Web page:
7. Population density does not seem to be the deciding factor in this case. While both Catron and Sierra counties have lower population densities than any of the counties in which Bigfoot sightings are reported, the population density of Grant county is comparable to the at Rio Arriba and Otero counties, which have some of the highest Bigfoot sighting report frequencies in the state. If there are Bigfoot in Grant county, one would expect it to be a hot spot for sighting reports, but it isn't. It appears that there may in fact be no Bigfoot in this wilderness area. In another thread, we discussed at length the question of Bigfoot and black bear habitat sharing. After I tweaked my analysis by using timberland as a proxy for black bear habitat in computing black bear population density, I determined that the correlations I find in the data would not be contradictory to a roughly 60% overlap of ranges in my Group A' states which included New Mexico. That would mean that about 40% of the time the ranges of Bigfoot and black bears do not overlap. The Gila wilderness area might be one case where black bears are present but Bigfoot are not. I lean towards Explorer's possible reason #5 and recommend looking into this wilderness area further to determine what's missing that Bigfoot require but black bears do not.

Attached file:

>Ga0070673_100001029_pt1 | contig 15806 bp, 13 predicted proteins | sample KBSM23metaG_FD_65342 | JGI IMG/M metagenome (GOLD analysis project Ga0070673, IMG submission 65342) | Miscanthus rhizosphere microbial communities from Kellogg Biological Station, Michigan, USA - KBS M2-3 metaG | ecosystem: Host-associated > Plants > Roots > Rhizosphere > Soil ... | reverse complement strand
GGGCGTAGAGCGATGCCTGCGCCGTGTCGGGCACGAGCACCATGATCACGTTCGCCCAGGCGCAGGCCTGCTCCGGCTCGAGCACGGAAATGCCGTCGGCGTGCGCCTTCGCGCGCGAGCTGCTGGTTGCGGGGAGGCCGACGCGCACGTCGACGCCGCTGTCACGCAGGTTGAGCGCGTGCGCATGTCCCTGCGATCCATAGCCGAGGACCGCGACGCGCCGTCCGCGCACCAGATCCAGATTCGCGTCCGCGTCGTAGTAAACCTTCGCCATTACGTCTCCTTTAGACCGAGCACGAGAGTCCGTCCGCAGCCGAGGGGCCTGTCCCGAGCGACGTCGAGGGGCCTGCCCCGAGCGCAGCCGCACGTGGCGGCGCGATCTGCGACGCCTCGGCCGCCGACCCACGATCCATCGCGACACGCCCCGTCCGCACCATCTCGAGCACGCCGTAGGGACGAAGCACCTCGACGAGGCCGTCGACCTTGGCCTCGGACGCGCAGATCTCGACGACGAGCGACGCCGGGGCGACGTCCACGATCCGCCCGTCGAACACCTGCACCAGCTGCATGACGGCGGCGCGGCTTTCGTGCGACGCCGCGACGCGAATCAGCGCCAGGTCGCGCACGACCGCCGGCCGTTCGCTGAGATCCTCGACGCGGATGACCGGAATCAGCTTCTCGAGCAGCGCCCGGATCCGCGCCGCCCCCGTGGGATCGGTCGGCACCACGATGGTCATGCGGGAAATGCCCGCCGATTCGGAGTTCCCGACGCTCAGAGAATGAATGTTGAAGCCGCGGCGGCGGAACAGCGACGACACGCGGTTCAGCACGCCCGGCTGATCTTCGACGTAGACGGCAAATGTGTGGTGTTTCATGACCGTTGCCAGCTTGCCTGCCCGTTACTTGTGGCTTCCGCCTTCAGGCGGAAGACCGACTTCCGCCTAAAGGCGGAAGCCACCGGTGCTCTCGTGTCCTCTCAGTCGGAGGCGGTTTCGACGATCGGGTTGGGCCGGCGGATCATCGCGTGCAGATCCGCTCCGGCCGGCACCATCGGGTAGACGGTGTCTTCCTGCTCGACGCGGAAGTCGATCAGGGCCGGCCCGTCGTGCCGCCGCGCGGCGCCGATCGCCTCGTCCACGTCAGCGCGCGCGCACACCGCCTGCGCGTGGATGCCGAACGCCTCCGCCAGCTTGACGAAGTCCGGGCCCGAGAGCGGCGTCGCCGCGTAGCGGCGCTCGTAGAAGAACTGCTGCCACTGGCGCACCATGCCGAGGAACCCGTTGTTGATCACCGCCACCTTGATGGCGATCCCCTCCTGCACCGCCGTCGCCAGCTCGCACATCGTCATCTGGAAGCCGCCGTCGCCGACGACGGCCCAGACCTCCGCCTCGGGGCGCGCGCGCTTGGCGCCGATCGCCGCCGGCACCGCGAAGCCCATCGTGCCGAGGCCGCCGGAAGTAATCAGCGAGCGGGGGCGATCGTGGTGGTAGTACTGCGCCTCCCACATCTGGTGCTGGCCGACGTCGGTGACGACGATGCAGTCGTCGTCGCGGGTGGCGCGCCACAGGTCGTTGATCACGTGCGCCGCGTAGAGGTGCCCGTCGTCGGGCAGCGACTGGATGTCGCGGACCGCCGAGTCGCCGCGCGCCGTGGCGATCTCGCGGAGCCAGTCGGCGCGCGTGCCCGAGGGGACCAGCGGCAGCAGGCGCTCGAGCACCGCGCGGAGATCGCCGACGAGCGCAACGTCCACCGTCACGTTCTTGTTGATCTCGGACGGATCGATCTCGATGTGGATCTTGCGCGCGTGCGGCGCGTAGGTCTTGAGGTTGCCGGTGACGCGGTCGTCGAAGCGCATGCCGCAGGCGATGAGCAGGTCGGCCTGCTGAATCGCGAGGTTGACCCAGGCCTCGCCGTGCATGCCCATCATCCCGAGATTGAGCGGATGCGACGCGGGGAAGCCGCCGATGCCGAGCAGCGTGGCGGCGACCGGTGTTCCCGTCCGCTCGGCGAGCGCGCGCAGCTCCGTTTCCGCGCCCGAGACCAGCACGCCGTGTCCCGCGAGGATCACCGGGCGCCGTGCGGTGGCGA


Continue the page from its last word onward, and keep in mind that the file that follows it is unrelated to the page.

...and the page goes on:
8. This is the elephant in the room that makes analysis of Bigfoot sighting report databases so challenging. You can never be certain which reports were honestly submitted and which are deliberate fabrications. If some of the reports you're working with are fabricated, a pattern you see in the data may be due entirely to those fabrications, and may not actually exist in reality. Simplistic analysis strategies such as plotting all of the reports from a database on a map, or finding out when the most sightings are reported, will produce doubtful results for this reason alone. Similarly, I am inclined to discount observations to the effect of, "There are many reports of characteristic X" or "Lots of reports of behavior Y." What if the "many reports" being cited in such cases are fabrications? Attempts to filter out individual hoaxes, report by report, depend almost inevitably on recognized or unrecognized assumptions made by the researcher. You have just as much chance of introducing systematic errors due to your assumptions as you have of actually filtering out any hoaxes. So we are left with major limitations on what we can actually learn from the data. Essentially, our problem is this: Find real patterns, trends, and correlations in a large dataset that is polluted to an unknown degree by false data, without being able to actually identify and filter out any false data. The bottom line requirement is that the analysis produce valid results regardless of the accuracy of the data used in the analysis. Clearly researchers need to start getting creative with analysis methodologies. I suggest that Glickman's analysis of an earlier publication of the Green database was a good first step and an example of what can really be inferred from the data.